Gawker-Destroyer Peter Thiel Contributed $300,000 To AG Investigating Google.
Hawley announced his subpoena to Alphabet Inc. on Monday, particularly focusing on the search titan's collection of personal information from users. Hawley's investigation dives into whether Google has manipulated search results at the expense of competitors in order to maintain a monopoly-like edge over its competitors. Hawley's subpoena is the most pointed case against Google since the 2013 competition case that was later dropped by the Federal Trade Commission.
According to Missouri state campaign finance filings, (https://www.bloomberg.com/news/articles/2017-11-15/peter-thiel-gave-money-to-attorney-general-going-after-google) first reported on by Bloomberg , Thiel contributed $100,000 to Hawley in 2015 before donating two more $100,000 bundles to the then-candidate for attorney general in 2016. Hawley, a Republican, won the election and was sworn into office on Jan. 9, 2017. Thiel himself has been no stranger to politics, having been a longtime proponent of Donald Trump's 2016 presidential campaign.
"When a company has access to as much consumer information as Google does, it's my duty to ensure they are using it appropriately," said Hawley Monday, who is also beginning his campaign for U.S. Senate against incumbent Claire McCaskill, a Democrat. "I will not let Missouri consumers and businesses be exploited by industry giants."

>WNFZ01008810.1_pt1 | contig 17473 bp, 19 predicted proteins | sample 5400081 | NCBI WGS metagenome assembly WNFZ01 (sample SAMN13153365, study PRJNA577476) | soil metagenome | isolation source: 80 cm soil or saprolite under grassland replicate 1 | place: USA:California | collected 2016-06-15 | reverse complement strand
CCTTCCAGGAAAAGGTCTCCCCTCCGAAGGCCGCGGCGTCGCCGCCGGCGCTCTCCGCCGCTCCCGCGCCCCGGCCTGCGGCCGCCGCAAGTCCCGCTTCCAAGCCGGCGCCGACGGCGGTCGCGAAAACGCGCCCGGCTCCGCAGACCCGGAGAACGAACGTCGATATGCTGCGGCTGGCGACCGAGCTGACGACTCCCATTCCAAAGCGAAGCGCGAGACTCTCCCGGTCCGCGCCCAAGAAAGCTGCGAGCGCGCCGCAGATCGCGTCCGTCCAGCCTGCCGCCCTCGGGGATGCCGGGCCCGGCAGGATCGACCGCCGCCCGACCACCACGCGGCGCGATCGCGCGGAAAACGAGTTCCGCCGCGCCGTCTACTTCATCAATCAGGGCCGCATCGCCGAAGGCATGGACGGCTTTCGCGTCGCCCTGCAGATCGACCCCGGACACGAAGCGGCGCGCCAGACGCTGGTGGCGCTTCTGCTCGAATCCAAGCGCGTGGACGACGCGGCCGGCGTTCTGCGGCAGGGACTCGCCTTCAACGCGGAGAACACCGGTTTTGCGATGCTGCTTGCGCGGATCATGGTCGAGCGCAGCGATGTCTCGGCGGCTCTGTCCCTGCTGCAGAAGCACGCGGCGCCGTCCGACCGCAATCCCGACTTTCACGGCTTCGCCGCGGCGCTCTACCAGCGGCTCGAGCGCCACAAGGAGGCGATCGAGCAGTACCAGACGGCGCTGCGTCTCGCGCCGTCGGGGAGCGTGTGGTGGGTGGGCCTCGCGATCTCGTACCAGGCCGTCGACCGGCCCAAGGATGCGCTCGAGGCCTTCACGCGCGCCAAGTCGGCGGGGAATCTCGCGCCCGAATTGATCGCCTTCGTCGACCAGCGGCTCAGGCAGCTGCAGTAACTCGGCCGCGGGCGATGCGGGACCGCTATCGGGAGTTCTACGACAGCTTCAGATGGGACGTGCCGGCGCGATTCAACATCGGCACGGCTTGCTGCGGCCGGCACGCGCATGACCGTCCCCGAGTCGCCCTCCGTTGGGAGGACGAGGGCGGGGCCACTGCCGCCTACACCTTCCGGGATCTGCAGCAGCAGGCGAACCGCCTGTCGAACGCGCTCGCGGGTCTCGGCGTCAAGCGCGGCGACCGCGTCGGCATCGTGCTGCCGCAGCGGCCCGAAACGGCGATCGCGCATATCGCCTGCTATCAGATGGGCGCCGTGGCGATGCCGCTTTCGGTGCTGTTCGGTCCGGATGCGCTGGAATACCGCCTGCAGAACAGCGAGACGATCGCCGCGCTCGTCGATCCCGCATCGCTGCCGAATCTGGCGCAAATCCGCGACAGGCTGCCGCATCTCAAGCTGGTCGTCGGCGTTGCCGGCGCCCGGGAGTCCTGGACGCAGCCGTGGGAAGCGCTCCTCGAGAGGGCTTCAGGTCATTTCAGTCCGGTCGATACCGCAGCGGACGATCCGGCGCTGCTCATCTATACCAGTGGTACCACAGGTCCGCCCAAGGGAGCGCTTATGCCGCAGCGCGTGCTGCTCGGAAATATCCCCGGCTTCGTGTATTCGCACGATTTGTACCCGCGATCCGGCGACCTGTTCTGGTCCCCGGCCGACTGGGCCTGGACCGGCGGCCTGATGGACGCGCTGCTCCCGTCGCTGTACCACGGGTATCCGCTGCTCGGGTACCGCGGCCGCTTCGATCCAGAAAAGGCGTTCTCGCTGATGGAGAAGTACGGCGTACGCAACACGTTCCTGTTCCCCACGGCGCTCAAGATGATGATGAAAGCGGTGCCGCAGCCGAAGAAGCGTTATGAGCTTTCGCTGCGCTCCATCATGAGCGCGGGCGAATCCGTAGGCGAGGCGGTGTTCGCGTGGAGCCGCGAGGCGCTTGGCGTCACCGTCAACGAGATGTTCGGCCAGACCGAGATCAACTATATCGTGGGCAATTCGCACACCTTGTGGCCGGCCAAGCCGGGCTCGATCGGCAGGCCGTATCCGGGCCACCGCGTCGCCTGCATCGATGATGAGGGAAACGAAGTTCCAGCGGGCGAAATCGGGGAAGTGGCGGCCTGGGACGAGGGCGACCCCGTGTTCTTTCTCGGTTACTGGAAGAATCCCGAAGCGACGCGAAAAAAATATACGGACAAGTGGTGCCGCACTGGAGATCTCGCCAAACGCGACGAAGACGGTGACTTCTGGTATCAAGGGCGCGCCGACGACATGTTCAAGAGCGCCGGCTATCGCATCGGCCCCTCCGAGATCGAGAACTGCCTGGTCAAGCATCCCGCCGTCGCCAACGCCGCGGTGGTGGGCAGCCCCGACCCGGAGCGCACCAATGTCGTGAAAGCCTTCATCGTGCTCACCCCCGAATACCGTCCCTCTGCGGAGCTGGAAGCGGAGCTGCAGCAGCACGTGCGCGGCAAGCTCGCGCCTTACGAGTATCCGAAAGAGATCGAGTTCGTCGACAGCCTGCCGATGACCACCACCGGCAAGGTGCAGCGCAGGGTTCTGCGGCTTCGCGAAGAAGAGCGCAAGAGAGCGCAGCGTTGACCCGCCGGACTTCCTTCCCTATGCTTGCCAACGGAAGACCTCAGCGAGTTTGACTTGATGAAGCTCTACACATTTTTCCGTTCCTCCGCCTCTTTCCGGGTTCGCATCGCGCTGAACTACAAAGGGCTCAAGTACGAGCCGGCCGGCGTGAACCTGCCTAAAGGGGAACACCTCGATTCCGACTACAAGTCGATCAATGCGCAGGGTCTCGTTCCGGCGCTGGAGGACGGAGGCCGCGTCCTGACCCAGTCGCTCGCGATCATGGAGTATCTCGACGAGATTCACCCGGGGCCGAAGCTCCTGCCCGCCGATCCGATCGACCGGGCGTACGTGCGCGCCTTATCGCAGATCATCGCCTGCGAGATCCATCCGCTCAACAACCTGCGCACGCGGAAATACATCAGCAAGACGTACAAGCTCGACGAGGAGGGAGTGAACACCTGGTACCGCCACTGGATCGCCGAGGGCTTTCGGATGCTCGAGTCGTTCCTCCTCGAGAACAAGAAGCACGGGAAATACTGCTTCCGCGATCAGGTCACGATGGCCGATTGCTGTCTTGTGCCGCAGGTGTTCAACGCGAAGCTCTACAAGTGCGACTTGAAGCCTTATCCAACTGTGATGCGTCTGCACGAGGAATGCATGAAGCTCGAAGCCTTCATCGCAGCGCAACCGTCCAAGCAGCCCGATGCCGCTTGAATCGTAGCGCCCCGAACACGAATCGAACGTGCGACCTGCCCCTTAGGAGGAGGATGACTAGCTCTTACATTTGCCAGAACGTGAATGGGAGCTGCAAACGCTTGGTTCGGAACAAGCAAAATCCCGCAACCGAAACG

Requests for comment from McCaskill and Hawley's offices were not immediately returned.
Thiel's large third-party donation to Hawley comes after his secretive financial support of a Hulk Hogan invasion of privacy lawsuit that brought down the news website Gawker in 2016. The billionaire entrepreneur's support of the professional wrestler led to a $140 million judgment that caused Gawker's bankruptcy.
Thiel is a Silicon Valley legend, having been part of a group of influential tech investors dubbed the "PayPal Mafia" as well as one of Facebook's earliest and largest investors. He has also been an ardent critic of Google, dubbing Alphabet Inc. Executive Chairman Eric Schmidt in 2012 "Google's administrator of propaganda."
"Google is not a tech company," Thiel said at Fortune's Brainstorm Conference, making the argument the company only does search and someone else will come up with a better way to conduct searches. "So investing in Google is betting against innovation." Thiel took a dig at Google's office culture, saying employees "like computers more than people."
Thiel added that Google has a "world-class monopoly" on search, but "it's quite legal to have a monopoly as long as you don't abuse it."
Amendments in 1976 to the Clayton Act, which prevents mergers and other practices to "substantially reduce" competition, (https://ago.mo.gov/civil-division/consumer/antitrust-laws/what-are-the-antitrust-laws-) granted States' Attorneys General the power to represent state residents in federal antitrust lawsuits seeking damages. Chapter 416 of Missouri's Revised Statutes allows Hawley to conduct confidential investigations into suspected antitrust violations on behalf of state entities or residents.
|Printer friendly Cite/link Email Feedback|
|Publication:||International Business Times - US ed.|
|Date:||Nov 15, 2017|
|Previous Article:||Hulu's 'Difficult People' Canceled: Cast Reacts.|
|Next Article:||Nordstrom Faces Backlash Over Limited Plus-Sized Selection.|